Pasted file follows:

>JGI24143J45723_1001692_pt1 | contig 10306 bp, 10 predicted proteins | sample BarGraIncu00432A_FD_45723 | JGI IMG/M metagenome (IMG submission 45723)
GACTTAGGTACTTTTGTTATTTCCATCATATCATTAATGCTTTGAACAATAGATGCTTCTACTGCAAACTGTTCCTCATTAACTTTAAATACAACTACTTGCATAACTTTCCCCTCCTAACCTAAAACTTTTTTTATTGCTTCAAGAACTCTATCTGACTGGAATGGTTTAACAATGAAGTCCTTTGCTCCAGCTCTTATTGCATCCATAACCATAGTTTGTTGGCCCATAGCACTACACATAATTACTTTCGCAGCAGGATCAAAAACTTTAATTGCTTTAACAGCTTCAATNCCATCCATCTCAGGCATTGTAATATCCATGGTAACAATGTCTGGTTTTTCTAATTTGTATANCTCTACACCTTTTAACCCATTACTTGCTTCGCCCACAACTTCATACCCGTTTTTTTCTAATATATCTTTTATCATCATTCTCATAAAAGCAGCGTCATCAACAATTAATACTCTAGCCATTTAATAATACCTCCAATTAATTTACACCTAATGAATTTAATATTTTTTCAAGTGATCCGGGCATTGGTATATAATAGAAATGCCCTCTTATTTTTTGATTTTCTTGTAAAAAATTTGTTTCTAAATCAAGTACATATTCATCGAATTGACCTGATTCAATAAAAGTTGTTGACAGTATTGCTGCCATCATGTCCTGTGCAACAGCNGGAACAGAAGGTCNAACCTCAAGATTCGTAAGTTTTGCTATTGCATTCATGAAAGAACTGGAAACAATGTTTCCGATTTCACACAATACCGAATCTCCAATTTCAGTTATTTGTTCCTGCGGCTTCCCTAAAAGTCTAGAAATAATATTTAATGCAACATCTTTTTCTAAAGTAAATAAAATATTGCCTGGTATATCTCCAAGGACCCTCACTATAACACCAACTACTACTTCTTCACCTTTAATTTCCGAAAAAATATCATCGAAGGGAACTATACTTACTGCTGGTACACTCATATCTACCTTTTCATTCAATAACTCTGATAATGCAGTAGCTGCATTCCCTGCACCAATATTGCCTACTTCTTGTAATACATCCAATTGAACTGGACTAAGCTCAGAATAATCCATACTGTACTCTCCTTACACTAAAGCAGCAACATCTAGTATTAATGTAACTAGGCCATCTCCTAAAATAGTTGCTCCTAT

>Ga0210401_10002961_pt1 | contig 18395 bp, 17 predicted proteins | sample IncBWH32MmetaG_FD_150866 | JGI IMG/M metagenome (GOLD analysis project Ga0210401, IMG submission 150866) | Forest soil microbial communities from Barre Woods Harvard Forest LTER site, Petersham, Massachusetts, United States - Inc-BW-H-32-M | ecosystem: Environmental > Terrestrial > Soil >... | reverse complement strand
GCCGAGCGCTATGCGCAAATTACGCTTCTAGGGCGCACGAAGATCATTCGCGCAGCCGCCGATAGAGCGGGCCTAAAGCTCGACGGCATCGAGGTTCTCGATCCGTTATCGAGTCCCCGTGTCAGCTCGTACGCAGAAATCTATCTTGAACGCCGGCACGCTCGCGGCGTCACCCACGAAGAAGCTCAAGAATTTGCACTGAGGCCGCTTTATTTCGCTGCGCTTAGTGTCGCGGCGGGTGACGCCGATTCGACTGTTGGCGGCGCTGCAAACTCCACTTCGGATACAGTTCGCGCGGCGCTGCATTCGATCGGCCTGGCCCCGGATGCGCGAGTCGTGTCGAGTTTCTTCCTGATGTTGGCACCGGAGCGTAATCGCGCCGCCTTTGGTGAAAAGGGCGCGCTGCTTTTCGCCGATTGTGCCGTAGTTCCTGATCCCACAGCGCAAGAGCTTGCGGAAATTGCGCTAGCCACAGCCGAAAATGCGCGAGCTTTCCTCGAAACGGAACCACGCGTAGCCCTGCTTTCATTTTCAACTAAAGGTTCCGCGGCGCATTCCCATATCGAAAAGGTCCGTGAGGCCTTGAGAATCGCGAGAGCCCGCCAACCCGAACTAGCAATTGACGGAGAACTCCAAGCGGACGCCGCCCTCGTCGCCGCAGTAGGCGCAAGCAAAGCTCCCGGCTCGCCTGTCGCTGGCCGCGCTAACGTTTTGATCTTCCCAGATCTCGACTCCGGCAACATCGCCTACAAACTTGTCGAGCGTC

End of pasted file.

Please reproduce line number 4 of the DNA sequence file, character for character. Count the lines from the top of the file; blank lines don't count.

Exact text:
GCCGAGCGCTATGCGCAAATTACGCTTCTAGGGCGCACGAAGATCATTCGCGCAGCCGCCGATAGAGCGGGCCTAAAGCTCGACGGCATCGAGGTTCTCGATCCGTTATCGAGTCCCCGTGTCAGCTCGTACGCAGAAATCTATCTTGAACGCCGGCACGCTCGCGGCGTCACCCACGAAGAAGCTCAAGAATTTGCACTGAGGCCGCTTTATTTCGCTGCGCTTAGTGTCGCGGCGGGTGACGCCGATTCGACTGTTGGCGGCGCTGCAAACTCCACTTCGGATACAGTTCGCGCGGCGCTGCATTCGATCGGCCTGGCCCCGGATGCGCGAGTCGTGTCGAGTTTCTTCCTGATGTTGGCACCGGAGCGTAATCGCGCCGCCTTTGGTGAAAAGGGCGCGCTGCTTTTCGCCGATTGTGCCGTAGTTCCTGATCCCACAGCGCAAGAGCTTGCGGAAATTGCGCTAGCCACAGCCGAAAATGCGCGAGCTTTCCTCGAAACGGAACCACGCGTAGCCCTGCTTTCATTTTCAACTAAAGGTTCCGCGGCGCATTCCCATATCGAAAAGGTCCGTGAGGCCTTGAGAATCGCGAGAGCCCGCCAACCCGAACTAGCAATTGACGGAGAACTCCAAGCGGACGCCGCCCTCGTCGCCGCAGTAGGCGCAAGCAAAGCTCCCGGCTCGCCTGTCGCTGGCCGCGCTAACGTTTTGATCTTCCCAGATCTCGACTCCGGCAACATCGCCTACAAACTTGTCGAGCGTC